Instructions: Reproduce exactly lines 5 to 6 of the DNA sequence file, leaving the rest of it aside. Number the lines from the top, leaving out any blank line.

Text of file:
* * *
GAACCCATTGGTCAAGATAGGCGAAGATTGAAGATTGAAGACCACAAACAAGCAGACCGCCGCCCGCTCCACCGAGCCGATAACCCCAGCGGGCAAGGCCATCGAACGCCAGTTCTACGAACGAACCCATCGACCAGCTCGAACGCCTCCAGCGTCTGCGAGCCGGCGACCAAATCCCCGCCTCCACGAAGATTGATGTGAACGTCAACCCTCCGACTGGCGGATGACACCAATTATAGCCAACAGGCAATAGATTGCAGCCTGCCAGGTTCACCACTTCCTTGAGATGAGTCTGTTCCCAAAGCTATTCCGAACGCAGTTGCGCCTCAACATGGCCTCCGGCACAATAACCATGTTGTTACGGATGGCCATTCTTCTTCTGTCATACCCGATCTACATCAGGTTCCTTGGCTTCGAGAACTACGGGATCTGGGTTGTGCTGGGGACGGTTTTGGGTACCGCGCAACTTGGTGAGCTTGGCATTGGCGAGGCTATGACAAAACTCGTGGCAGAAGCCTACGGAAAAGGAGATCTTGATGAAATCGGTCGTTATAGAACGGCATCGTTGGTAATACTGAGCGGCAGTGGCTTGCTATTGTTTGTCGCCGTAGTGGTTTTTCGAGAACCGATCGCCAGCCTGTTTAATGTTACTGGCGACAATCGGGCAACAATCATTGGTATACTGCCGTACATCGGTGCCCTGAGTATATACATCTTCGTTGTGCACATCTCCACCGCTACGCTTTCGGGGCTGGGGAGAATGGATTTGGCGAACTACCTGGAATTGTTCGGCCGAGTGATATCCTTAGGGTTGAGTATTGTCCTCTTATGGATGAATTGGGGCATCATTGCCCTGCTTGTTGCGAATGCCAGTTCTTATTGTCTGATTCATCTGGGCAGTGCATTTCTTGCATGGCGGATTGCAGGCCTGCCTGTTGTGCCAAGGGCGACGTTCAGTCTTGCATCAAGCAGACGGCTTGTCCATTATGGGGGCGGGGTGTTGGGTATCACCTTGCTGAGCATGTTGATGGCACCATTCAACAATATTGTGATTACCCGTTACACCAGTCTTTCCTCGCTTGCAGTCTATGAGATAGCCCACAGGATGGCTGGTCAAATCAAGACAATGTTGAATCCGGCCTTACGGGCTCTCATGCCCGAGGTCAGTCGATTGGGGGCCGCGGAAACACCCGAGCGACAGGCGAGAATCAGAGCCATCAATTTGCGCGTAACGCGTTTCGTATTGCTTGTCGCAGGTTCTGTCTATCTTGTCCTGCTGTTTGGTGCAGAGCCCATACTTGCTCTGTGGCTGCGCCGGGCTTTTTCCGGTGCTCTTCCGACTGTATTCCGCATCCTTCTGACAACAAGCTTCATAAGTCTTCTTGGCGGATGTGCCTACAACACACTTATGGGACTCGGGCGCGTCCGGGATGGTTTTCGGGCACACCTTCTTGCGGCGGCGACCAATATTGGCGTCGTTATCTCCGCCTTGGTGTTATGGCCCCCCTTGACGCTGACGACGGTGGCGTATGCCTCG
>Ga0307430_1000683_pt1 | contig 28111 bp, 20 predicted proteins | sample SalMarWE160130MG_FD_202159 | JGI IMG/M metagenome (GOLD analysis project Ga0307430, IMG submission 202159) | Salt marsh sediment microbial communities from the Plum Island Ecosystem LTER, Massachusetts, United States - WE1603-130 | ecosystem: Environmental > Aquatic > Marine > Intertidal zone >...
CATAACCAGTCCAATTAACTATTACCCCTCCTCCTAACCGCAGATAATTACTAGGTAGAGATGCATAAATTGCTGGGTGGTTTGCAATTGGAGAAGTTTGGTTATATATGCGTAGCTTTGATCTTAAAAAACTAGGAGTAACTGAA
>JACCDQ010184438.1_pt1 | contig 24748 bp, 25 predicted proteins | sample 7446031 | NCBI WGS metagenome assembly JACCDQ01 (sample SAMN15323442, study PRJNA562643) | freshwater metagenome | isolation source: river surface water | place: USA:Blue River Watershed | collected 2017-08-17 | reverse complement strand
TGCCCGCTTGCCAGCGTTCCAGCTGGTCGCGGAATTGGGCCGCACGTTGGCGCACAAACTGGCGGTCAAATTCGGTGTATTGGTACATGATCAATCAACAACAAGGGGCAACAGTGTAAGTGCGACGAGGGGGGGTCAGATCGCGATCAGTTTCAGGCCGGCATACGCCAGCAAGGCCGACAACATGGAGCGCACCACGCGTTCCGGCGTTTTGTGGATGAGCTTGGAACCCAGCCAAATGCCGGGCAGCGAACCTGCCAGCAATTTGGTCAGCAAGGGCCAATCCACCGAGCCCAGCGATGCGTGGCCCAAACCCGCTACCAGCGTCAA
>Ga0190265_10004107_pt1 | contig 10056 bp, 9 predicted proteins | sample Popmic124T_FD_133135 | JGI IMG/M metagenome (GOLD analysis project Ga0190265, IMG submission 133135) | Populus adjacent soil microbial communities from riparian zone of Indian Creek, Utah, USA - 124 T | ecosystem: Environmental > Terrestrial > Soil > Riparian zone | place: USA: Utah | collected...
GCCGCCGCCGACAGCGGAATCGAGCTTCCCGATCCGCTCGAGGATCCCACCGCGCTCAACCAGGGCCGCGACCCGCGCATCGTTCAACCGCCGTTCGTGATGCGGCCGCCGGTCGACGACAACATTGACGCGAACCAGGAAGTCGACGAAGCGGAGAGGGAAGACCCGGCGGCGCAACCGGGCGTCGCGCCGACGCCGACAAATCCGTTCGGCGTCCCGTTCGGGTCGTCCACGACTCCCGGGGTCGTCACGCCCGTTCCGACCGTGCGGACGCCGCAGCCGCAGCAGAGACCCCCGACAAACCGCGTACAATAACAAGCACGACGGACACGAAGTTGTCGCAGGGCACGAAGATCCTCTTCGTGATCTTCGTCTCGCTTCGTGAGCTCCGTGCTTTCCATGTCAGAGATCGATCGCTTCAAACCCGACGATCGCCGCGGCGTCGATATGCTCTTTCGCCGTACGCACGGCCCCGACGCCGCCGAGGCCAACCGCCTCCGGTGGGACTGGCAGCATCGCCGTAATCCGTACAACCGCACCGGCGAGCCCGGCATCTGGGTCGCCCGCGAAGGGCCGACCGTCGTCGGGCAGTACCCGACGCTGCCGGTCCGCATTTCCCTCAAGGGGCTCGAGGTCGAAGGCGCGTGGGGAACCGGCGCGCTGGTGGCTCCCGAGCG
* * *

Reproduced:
TGCCCGCTTGCCAGCGTTCCAGCTGGTCGCGGAATTGGGCCGCACGTTGGCGCACAAACTGGCGGTCAAATTCGGTGTATTGGTACATGATCAATCAACAACAAGGGGCAACAGTGTAAGTGCGACGAGGGGGGGTCAGATCGCGATCAGTTTCAGGCCGGCATACGCCAGCAAGGCCGACAACATGGAGCGCACCACGCGTTCCGGCGTTTTGTGGATGAGCTTGGAACCCAGCCAAATGCCGGGCAGCGAACCTGCCAGCAATTTGGTCAGCAAGGGCCAATCCACCGAGCCCAGCGATGCGTGGCCCAAACCCGCTACCAGCGTCAA
>Ga0190265_10004107_pt1 | contig 10056 bp, 9 predicted proteins | sample Popmic124T_FD_133135 | JGI IMG/M metagenome (GOLD analysis project Ga0190265, IMG submission 133135) | Populus adjacent soil microbial communities from riparian zone of Indian Creek, Utah, USA - 124 T | ecosystem: Environmental > Terrestrial > Soil > Riparian zone | place: USA: Utah | collected...